Conditional Expressions and Functions

Like the arithmetic operations, the test operations can take more than
two arguments. For example, `(< 1 2 3)`

is legal Scheme
notation for ``1 < 2 and 2 < 3.'' The `and`

and
`or`

operators also take any number of arguments. The
`not`

operation always takes one argument. The `and`

,
`or`

, and `not`

operators work on Boolean values only.

**Exercise Notes**

**Exercise 3.3.1** The `=`

operator works on numbers,
only, so trying to test a Boolean function using the pattern

(= (in-interval-1? 0) false)

will not succeed. If a test is supposed to produce

`false`

, you
can create a test claim using `not`

, instead:
(not (in-interval-1? 0))

Of course, if a test is supposed to produce

`true`

, it needs no
wrapper.

A `cond`

expression must contain a sequence of
condition lines, where each line has exactly two parts:

(cond [condition1 answer1] [condition2 answer2] ...)

(We're using square brackets to surround condition-answer pairs. You can use round parentheses if you prefer.) When a poorly-formed

`cond`

expression is typed into DrScheme, DrScheme highlights
the incorrect part of the expression as a syntax error. If an
individual condition line is highlighted, then only that line is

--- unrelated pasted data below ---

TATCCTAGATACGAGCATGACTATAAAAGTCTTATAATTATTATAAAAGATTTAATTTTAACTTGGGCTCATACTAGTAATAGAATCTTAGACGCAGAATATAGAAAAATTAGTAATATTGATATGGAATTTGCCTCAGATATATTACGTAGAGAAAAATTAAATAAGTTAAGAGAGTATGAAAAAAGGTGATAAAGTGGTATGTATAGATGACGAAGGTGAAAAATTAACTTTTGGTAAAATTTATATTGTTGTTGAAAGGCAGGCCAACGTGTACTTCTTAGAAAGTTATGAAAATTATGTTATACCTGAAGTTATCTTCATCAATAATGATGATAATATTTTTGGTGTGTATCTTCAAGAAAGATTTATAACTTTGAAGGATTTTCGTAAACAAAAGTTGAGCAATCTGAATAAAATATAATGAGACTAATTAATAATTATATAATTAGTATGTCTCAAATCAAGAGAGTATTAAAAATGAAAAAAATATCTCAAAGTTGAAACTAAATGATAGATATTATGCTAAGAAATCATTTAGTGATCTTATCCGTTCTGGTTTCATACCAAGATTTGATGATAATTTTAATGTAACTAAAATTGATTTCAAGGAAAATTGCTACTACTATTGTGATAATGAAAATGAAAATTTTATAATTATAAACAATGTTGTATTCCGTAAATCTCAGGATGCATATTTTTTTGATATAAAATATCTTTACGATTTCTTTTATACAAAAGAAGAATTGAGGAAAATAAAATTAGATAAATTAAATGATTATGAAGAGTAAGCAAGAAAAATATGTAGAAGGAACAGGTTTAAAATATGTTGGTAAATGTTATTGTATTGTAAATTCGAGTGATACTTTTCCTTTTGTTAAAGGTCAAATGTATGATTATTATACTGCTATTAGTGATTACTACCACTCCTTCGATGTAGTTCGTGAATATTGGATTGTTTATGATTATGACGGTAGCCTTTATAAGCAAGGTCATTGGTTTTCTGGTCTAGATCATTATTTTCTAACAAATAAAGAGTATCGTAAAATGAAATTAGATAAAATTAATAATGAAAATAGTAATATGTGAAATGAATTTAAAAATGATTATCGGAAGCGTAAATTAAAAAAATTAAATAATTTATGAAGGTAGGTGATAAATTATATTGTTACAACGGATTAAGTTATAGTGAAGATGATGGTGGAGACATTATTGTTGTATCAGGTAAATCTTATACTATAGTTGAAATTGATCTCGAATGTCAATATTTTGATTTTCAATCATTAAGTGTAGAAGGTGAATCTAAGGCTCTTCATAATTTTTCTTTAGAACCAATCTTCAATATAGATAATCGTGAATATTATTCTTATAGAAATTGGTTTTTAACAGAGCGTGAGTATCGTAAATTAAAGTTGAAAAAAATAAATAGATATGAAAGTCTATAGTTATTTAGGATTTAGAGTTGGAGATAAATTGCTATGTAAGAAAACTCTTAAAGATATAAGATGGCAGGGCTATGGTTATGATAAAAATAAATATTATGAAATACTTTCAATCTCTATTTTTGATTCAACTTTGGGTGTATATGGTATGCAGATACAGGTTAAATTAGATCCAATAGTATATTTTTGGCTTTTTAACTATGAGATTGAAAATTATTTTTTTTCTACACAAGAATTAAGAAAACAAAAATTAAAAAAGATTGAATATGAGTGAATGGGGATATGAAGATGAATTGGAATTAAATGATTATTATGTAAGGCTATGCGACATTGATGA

incorrect. If multiple lines are highlighted, then the parentheses
are not balanced in an individual line (so DrScheme thinks that
multiple lines are a single line).
Just like an expression in a definition, no extra parentheses can be
added around the condition or answer expressions in a
`cond`

-line. Parentheses cannot be placed around
`else`

.

**Beyond Syntax**

The rules concerning the shape of a `cond`

expression do not
specify the *kind* of condition expressions that are allowed.
In fact, a condition expression must have a Boolean value. For
example, according to the syntax for forming a `cond`

expression, the following is a legal expression:

(cond [1 2])

If you enter this expression in DrScheme, DrScheme tentatively accepts the expression, but then checks whether the condition

`1`

is
`true`

or `false`

. It is neither, so DrScheme highlights the
`1`

and prints an error message. This is a run-time error.
The following is another legal expression according to the syntax
rules:

(cond [true 5] [1 2])

In this case, DrScheme evaluates the expression and returns

`5`

. Although `1`

would be an illegal condition value
if the second condition is ever tested, DrScheme never tests it since
the first condition is always `true`

.
When a `cond`

expression is evaluated, at least one of the
conditions must be `true`

. If no condition is `true`

,
then DrScheme prints the run-time error ``no matching cond case.''
For example, the following expression generates the ``no matching
cond clause'' error, since there is only one condition and it is
`false`

:

(cond [false 0])

A

`cond`

expression with an `else`

clause never
generates the ``no matching case'' error because the `else`

clause always matches.

**Automatic Parenthesis Correction**

When you type an close parenthesis `)`

where an open bracket
`[`

needs to be closed, DrScheme automtically changes
`)`

to `]`

to close the bracket. For example, typing
`)`

after

(define (positive? n) (cond [(> n 0) true

produces

`]`

, instead of `)`

. Similarly, `]`

may
be automatically converted to `)`

. Automatic parenthesis
correction is handy, but if it bothers you, turn it off via the

*No DrScheme notes for this section.*